Despite its sizable market share, BMC was beset by serious financial problems and ongoing labor disputes, compounded by an aging product line that was too often flawed, dull, unprofitable, or some combination of the three. The Labour government of Prime Minister Harold Wilson was fearful that BMC would end up in receivership and/or become a satellite of some foreign company. The Rootes Group (encompassing Hillman, Humber, Singer, and Sunbeam-Talbot) was already being absorbed by Chrysler and the Wilson government had no desire to see Britain’s largest automaker end up as another subsidiary of one of the American giants. The government’s solution was to broker a marriage between BMH and Leyland, putting Leyland management in charge in the hopes that they could repeat Standard-Triumph’s revitalization on a much larger scale.
The upshot of all this was the formation in May 1968 of the British Leyland Motor Corporation (BLMC), with Donald Stokes (shortly to become Lord Stokes, a life peer) as its chairman. One of Stokes’ early decisions was to send Triumph’s technical director, Harry Webster, to Austin Morris to replace Alec Issigonis (designer of the Mini) and sort out the mess of BMC’s product plans. To take Webster’s place at Triumph, Spencer King was transferred from Rover, where he’d been involved in the development of Rover’s P6, the Triumph 2000’s arch-rival in the prestige 2-liter market.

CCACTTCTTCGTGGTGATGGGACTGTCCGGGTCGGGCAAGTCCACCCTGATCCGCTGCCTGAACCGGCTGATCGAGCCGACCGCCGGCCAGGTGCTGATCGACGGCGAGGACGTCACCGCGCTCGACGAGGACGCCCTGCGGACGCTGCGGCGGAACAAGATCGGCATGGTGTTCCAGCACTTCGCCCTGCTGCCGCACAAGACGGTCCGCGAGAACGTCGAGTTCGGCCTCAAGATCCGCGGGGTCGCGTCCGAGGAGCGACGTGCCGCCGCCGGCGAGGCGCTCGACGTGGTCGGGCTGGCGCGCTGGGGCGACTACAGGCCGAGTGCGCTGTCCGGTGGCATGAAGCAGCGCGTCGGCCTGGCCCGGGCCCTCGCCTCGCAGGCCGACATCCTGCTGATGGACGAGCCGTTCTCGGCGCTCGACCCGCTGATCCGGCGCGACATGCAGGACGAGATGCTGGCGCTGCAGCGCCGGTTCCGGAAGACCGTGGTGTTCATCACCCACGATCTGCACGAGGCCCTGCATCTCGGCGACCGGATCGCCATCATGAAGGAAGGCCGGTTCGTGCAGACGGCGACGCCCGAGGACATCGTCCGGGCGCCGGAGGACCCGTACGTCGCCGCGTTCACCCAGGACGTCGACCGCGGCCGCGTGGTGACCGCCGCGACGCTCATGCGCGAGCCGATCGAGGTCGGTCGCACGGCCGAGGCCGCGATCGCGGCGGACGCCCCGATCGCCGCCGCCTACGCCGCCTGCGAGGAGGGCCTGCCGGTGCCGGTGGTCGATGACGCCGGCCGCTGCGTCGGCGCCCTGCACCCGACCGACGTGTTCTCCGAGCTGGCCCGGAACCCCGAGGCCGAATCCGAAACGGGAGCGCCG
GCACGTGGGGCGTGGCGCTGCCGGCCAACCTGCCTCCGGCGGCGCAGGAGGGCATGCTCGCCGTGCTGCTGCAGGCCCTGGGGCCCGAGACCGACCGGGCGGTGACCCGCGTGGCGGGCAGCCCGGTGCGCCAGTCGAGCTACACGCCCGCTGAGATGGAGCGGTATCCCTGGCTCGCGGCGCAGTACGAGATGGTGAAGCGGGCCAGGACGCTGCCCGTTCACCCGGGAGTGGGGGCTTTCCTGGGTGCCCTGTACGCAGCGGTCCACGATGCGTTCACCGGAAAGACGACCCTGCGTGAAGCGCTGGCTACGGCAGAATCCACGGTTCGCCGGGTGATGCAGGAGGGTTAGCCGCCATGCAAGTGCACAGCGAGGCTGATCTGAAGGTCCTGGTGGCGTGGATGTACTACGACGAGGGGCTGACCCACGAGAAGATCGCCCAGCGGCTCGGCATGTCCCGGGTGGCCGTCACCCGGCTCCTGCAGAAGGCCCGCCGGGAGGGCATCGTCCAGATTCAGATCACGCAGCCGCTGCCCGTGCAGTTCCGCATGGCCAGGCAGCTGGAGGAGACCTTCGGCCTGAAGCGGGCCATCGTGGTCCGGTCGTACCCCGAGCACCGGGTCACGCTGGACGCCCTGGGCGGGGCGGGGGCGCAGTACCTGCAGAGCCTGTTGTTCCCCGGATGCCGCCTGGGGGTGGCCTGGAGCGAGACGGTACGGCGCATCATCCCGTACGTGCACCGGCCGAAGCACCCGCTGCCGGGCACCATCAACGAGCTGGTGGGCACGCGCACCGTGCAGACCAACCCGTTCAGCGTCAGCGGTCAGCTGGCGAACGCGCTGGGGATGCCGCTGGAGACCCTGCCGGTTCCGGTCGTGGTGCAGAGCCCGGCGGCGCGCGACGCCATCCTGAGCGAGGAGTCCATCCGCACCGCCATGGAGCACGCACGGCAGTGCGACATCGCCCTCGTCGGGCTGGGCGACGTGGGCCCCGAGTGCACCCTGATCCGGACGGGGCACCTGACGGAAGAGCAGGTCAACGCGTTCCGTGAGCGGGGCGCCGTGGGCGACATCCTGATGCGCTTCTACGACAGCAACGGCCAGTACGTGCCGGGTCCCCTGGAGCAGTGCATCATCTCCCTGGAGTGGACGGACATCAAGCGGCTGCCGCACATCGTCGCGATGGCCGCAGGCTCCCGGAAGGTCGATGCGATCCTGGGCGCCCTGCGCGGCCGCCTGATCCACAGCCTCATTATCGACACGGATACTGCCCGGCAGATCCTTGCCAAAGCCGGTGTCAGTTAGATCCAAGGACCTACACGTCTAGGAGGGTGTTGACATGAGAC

Even before the formation of BLMC, Leyland had envisioned a unified, multi-brand lineup with Triumph, Rover, and Alvis. Now, future Triumph and Rover models would have to be weighed against (and compete for corporate attention and funds with) not only one another, but also Jaguar and some of the very same middle-class brands whose lunch money the P6 and Triumph 2000 had been stealing — an awkward situation, to say the least.
STAG AND INNSBRUCK
Months earlier, before the merger, Triumph management had decided that the 2000 was in need of a stylistic freshening up. At that time, Triumph was still busily developing the Stag, a new drophead grand tourer based on the 2000 and also designed by Italian freelance stylist Giovanni Michelotti. Although the structural relationship between the 2000 and the Stag was becoming ever more slender as development proceeded, Triumph decided the 2000 should at least look like the Stag, whose new SOHC V-8 the sedan was intended to one day share. Around mid-1967, Triumph commissioned Michelotti to handle the facelift of the sedan, which was codenamed Innsbruck. Michelotti’s proposal was approved by the board that fall.